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November 12, 2010

Stronger measures needed to double tiger population

PETALING JAYA: There is hope still of doubling the population of the 500 endangered wild tigers in our forests if strong measures are taken to stop poaching, WWF Malaysia said.

“We used to have 3,000 wild tigers in the 1950s and we’re left with 500 now.

“It’s still not too late to double that by 2020 if effective strategies are implemented,” the organisation’s senior communications officer Sara Sukor said.

She added that Malaysia had the second largest wild tiger population in the world.

There are only 3,200 wild tigers left worldwide.

Sara commended the Govern­ment for its efforts to curb poaching, saying there had been many successful seizures of tiger parts on sale, or kept illegally.

“However, we really need to focus on catching these poachers before they kill the animals,” she said,

Sara suggested the creation of a tiger reserve or intensifying patrols and enforcement nationwide through a multi-agency taskforce.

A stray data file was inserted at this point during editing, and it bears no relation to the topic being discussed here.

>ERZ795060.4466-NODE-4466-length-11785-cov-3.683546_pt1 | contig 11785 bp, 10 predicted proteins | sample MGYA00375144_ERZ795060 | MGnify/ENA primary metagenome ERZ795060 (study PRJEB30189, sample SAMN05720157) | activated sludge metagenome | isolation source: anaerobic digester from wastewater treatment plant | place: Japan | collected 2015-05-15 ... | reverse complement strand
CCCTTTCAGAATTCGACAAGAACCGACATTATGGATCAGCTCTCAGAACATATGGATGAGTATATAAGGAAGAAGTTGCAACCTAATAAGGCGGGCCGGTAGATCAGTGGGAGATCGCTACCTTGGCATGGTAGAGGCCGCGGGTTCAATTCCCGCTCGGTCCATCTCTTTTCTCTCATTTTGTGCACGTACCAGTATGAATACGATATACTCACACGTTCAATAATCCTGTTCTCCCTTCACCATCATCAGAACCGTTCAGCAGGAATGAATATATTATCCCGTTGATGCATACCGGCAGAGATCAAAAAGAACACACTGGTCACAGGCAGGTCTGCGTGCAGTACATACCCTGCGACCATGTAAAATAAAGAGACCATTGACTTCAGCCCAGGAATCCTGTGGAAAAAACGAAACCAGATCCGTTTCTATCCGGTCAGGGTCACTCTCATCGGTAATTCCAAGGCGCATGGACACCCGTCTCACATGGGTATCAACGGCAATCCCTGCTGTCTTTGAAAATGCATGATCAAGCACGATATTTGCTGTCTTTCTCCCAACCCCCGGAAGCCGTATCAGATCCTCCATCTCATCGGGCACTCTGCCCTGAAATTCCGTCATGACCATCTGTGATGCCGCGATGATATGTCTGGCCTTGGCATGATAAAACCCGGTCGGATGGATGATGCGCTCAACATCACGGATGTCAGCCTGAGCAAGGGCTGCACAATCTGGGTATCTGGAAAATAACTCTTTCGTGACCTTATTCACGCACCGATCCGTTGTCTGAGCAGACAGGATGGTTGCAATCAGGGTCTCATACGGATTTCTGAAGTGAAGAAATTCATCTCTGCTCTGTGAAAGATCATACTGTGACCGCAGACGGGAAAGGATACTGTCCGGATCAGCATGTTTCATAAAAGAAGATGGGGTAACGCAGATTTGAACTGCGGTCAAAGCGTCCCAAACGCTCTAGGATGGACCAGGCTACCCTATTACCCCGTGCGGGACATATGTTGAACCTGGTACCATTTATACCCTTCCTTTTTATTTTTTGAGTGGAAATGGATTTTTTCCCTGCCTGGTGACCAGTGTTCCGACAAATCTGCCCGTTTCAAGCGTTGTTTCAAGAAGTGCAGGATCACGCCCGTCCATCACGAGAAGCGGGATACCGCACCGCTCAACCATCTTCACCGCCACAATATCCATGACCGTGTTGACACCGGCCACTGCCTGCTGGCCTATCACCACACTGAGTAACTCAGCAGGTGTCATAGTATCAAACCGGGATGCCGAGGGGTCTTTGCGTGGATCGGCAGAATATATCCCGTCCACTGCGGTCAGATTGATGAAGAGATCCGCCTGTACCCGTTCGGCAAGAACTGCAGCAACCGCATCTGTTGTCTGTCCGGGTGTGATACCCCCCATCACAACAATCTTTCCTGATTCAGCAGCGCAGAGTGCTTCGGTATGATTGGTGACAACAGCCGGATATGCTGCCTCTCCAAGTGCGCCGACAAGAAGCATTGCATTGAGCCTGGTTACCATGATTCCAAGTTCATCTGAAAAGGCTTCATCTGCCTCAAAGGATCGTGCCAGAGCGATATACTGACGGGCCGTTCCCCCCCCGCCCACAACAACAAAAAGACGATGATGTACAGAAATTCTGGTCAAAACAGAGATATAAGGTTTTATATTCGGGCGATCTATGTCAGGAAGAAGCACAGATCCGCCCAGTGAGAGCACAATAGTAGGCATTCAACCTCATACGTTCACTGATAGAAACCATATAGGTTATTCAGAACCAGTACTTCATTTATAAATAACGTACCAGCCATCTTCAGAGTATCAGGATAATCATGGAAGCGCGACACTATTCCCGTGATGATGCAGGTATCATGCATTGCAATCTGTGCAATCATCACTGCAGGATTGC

Her call for action precedes the Tiger Summit from Nov 21-24, where the heads of state of the 13 tiger-range countries would meet in St Petersburg, Russia.

In conjunction with the summit, WWF has also a organised a Youth Tiger Summit from Nov 18 to 24 in Vladivostok, Russia.

Representing Malaysia are Youth Asia co-executive directors Joel Neoh and Khailee Ng.

“It might take 40 years for everyone to finally prioritise tiger conservation, but we have to be the ones responsible for starting that change,” Ng said.

Participants of the Youth Tiger Summit, amongst other things, would be taken to visit field camps within the tiger range in the Russian Far East.

“We hope to understand more about how organisations and governments work together to implement effective conservation efforts,” said Ng.

Source: The Star



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